Moreover, we don’t have to rely on expert opinion and academic surveys to get the point. Anyone who has lived in London for more than a decade will have seen evidence of improvement. The regeneration of King’s Cross is surely better than anything that would have been achieved 25 years ago. Development surrounding the Olympic Park is a bit uneven – I’d rather not have to walk through a shopping centre to get to it. But the park itself is a handsome and welcoming new part of our city, and likely to become more so as the V&A, Sadlers Wells and other East Bank institutions open their doors (main photo). Future generations will no doubt appreciate the way it provides a showcase for some of the leading architectural practices of our time – the likes of Zaha Hadid, Hopkins and Partners, Allies and Morrison and O’Donnell and Tuomey. It’s certainly way ahead of what most other Olympic cities have achieved by way of “legacy”.

Almost everyone now understands the drawbacks of segregating activities into different zones and recognises the value of urban mix. My sense too is that you see fewer of the really banal office and housing developments than you did in the past. More generally, public space has been reclaimed across the city. Pavements have been widened, squares redesigned and pedestrianised, and cars somewhat contained. This is true in central London, most obviously in places like Trafalgar Square or the splendid recent Aldwych-Strand pedestrianisation, but also in outlying and less glamorous parts of the city.

Screenshot 2023 03 06 at 19.43.35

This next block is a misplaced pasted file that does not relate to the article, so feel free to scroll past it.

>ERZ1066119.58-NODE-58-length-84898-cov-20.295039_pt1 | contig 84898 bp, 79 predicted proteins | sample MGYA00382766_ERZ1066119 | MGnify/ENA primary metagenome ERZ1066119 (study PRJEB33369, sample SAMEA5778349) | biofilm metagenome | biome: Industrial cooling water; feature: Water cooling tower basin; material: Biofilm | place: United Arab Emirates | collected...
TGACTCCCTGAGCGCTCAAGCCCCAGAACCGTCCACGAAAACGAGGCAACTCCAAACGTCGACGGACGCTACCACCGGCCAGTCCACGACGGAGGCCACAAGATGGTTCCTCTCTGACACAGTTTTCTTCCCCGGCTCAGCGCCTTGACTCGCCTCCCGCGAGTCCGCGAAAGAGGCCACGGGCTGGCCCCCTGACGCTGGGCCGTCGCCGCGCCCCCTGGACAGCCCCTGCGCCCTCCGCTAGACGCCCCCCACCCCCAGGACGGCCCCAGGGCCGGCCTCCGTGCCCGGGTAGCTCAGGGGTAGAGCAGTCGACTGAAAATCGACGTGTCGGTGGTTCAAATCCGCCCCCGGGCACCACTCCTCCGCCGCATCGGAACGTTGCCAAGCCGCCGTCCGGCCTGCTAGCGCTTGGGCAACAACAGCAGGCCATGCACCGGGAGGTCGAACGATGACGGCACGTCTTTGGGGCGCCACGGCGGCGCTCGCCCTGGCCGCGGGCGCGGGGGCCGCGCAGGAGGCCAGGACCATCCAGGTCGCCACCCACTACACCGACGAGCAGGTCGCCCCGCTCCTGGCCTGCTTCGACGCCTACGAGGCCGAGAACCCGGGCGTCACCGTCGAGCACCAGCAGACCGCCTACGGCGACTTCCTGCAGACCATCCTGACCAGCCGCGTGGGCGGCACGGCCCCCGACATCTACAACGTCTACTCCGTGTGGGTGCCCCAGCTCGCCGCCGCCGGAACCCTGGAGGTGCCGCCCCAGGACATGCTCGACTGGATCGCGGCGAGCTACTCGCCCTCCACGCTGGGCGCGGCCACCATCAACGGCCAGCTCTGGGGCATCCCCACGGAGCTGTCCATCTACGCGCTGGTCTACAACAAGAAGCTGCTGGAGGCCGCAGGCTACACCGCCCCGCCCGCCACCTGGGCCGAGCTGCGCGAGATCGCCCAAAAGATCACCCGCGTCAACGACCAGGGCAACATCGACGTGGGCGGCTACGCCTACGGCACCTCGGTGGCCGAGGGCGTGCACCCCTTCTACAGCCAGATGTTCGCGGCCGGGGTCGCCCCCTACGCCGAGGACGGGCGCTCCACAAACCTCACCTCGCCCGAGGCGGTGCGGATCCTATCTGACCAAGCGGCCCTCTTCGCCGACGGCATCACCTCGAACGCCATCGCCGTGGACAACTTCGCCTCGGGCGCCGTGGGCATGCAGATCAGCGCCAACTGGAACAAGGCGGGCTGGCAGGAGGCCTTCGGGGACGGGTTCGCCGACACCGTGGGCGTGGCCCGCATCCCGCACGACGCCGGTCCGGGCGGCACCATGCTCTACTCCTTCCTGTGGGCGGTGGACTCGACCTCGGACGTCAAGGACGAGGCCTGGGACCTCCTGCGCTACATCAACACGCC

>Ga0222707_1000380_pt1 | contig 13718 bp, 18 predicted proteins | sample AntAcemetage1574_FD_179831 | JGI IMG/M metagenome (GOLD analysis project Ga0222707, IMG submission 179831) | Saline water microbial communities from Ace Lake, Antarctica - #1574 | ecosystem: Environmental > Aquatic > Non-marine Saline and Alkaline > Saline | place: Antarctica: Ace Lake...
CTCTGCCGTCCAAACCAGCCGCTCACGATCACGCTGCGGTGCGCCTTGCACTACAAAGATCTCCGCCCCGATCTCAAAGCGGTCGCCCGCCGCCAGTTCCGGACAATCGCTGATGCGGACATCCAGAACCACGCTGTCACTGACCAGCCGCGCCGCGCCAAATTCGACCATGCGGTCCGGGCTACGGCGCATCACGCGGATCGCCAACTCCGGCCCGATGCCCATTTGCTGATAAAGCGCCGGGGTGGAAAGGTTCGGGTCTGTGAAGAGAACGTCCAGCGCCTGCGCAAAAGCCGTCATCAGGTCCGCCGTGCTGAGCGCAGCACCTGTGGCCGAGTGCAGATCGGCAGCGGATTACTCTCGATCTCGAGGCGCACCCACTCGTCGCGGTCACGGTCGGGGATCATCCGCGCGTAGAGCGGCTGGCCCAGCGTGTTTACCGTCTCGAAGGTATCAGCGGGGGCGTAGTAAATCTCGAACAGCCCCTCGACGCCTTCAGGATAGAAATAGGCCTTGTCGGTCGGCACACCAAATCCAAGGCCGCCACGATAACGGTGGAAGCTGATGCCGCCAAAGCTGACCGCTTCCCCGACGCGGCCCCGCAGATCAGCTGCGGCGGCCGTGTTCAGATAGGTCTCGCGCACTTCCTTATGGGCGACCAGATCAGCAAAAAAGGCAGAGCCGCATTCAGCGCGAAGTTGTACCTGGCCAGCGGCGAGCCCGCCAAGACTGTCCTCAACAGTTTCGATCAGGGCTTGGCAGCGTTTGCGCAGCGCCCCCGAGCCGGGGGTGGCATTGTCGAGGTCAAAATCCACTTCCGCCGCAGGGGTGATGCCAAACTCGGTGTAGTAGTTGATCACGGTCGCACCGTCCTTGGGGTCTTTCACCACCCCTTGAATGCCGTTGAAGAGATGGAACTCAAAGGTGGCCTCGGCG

Last week I visited the offices of Karacusevic Carson Architects – responsible for Hackney’s King’s Crescent regeneration (above) – which has grown to employ 80 people. They belong, with practices like Peter Barber and MAE, to a new generation of London-based architects reviving the lost art of designing innovative and dignified public housing for councils and housing associations. No other UK region sustains practices like these and neither do many cities elsewhere outside some of the bigger European capitals.

What explains this relatively good story? I suspect various factors are at play. Buying and developing land in London is expensive, so investment in good design can look reasonable as a proportion of overall development costs. And London’s wealthy businesses and residents can and will pay more for well-designed homes and offices.

But these sorts of explanations only get you so far. You might expect the expense of developing in London to squeeze out standards, just as it squeezes in density. And by no means all of those occupying new buildings have money to burn. We also need to consider the nature of London civil society. The public, after all, are given a voice in determining what gets built and the London public seem particularly adept at exercising that voice. The capital’s density means that new developments impinge on far more people than those elsewhere. And London, with its rich networks and highly educated population, finds it relatively easy to mobilise a large and expert public to challenge poor development and demand better – including, increasing the preservation and rehabilitation of decent buildings from the past (though poorer London localities struggle)

London local government also makes a difference. As already suggested, the capital’s councils seem to be among the best performing in the country, in part perhaps because they attract more skilled and ambitious officers, in part because their physical proximity allows skills and innovation to spread quickly.  The benefits of agglomeration are not limited to the business sector. A survey of design skills in local authorities, by Matthew Carmona and Valentina Giordano, reveals that use of design codes is higher and use of design review much higher in London than in other regions.